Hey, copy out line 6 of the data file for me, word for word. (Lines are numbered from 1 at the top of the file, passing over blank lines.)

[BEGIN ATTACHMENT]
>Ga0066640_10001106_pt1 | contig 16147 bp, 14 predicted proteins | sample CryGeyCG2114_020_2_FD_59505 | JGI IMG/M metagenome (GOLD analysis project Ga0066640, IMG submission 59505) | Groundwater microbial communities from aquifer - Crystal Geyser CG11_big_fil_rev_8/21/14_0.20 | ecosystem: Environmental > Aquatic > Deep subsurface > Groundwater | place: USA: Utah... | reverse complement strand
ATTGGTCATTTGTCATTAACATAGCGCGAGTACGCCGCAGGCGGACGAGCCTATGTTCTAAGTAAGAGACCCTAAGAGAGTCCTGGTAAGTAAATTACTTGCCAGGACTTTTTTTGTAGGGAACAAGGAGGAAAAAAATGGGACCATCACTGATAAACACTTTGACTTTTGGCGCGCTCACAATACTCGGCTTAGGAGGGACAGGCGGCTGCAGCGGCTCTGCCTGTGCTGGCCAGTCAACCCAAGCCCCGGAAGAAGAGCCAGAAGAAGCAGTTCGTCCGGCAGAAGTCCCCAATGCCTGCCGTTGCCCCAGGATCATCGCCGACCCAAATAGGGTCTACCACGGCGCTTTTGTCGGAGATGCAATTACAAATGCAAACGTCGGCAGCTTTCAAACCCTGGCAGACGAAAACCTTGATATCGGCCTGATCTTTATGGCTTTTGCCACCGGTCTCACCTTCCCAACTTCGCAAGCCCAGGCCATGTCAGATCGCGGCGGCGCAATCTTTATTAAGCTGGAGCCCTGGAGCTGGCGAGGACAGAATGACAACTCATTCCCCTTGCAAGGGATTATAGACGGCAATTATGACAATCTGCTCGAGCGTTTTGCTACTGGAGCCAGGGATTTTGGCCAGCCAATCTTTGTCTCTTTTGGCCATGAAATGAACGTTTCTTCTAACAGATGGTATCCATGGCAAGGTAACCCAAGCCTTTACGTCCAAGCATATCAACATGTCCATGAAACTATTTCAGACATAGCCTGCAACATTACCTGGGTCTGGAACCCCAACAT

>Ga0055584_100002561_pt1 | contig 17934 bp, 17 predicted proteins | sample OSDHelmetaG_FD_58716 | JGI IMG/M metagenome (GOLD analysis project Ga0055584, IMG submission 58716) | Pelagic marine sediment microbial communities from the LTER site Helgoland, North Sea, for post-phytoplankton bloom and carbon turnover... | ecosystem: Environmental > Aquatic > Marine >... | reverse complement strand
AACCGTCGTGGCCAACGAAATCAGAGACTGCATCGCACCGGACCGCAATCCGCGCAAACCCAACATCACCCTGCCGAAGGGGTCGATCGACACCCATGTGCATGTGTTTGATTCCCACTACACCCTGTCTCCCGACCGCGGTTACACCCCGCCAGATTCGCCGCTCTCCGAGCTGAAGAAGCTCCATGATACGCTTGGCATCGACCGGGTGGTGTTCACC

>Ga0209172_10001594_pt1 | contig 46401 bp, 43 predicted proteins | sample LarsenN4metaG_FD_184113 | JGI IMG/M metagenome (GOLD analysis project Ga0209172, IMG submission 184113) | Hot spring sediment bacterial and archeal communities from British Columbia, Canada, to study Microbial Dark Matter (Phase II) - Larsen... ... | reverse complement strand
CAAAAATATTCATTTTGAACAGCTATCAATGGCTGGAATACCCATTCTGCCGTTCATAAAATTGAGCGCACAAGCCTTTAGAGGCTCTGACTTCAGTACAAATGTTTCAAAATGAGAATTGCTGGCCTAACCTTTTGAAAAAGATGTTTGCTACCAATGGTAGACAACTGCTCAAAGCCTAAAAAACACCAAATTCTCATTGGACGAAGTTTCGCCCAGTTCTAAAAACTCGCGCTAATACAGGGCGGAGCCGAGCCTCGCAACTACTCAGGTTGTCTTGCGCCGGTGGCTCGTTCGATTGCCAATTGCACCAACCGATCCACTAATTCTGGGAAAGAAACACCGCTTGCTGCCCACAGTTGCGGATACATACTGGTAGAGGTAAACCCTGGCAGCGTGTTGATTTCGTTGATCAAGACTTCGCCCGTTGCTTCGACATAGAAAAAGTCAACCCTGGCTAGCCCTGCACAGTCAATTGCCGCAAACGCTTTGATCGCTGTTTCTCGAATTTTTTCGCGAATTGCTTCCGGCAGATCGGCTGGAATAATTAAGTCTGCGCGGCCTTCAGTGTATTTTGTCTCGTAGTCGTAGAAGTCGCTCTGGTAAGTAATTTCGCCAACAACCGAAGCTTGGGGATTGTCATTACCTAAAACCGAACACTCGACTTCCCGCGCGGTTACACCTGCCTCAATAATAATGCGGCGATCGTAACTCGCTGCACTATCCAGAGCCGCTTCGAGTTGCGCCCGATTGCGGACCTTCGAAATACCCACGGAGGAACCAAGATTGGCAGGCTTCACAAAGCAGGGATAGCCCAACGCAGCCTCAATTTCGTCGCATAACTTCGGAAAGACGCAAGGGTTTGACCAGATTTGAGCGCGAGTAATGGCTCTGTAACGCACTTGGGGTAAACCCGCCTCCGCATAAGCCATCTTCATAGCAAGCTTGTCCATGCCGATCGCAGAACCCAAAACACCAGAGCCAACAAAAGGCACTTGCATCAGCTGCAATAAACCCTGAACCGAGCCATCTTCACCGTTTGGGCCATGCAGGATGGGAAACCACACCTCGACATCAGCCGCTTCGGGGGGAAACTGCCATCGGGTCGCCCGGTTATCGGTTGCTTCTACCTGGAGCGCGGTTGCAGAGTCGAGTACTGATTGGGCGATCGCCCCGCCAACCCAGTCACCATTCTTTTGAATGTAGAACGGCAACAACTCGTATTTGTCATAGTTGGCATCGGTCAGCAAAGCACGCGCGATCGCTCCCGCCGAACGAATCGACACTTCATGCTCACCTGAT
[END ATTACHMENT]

CAAAAATATTCATTTTGAACAGCTATCAATGGCTGGAATACCCATTCTGCCGTTCATAAAATTGAGCGCACAAGCCTTTAGAGGCTCTGACTTCAGTACAAATGTTTCAAAATGAGAATTGCTGGCCTAACCTTTTGAAAAAGATGTTTGCTACCAATGGTAGACAACTGCTCAAAGCCTAAAAAACACCAAATTCTCATTGGACGAAGTTTCGCCCAGTTCTAAAAACTCGCGCTAATACAGGGCGGAGCCGAGCCTCGCAACTACTCAGGTTGTCTTGCGCCGGTGGCTCGTTCGATTGCCAATTGCACCAACCGATCCACTAATTCTGGGAAAGAAACACCGCTTGCTGCCCACAGTTGCGGATACATACTGGTAGAGGTAAACCCTGGCAGCGTGTTGATTTCGTTGATCAAGACTTCGCCCGTTGCTTCGACATAGAAAAAGTCAACCCTGGCTAGCCCTGCACAGTCAATTGCCGCAAACGCTTTGATCGCTGTTTCTCGAATTTTTTCGCGAATTGCTTCCGGCAGATCGGCTGGAATAATTAAGTCTGCGCGGCCTTCAGTGTATTTTGTCTCGTAGTCGTAGAAGTCGCTCTGGTAAGTAATTTCGCCAACAACCGAAGCTTGGGGATTGTCATTACCTAAAACCGAACACTCGACTTCCCGCGCGGTTACACCTGCCTCAATAATAATGCGGCGATCGTAACTCGCTGCACTATCCAGAGCCGCTTCGAGTTGCGCCCGATTGCGGACCTTCGAAATACCCACGGAGGAACCAAGATTGGCAGGCTTCACAAAGCAGGGATAGCCCAACGCAGCCTCAATTTCGTCGCATAACTTCGGAAAGACGCAAGGGTTTGACCAGATTTGAGCGCGAGTAATGGCTCTGTAACGCACTTGGGGTAAACCCGCCTCCGCATAAGCCATCTTCATAGCAAGCTTGTCCATGCCGATCGCAGAACCCAAAACACCAGAGCCAACAAAAGGCACTTGCATCAGCTGCAATAAACCCTGAACCGAGCCATCTTCACCGTTTGGGCCATGCAGGATGGGAAACCACACCTCGACATCAGCCGCTTCGGGGGGAAACTGCCATCGGGTCGCCCGGTTATCGGTTGCTTCTACCTGGAGCGCGGTTGCAGAGTCGAGTACTGATTGGGCGATCGCCCCGCCAACCCAGTCACCATTCTTTTGAATGTAGAACGGCAACAACTCGTATTTGTCATAGTTGGCATCGGTCAGCAAAGCACGCGCGATCGCTCCCGCCGAACGAATCGACACTTCATGCTCACCTGAT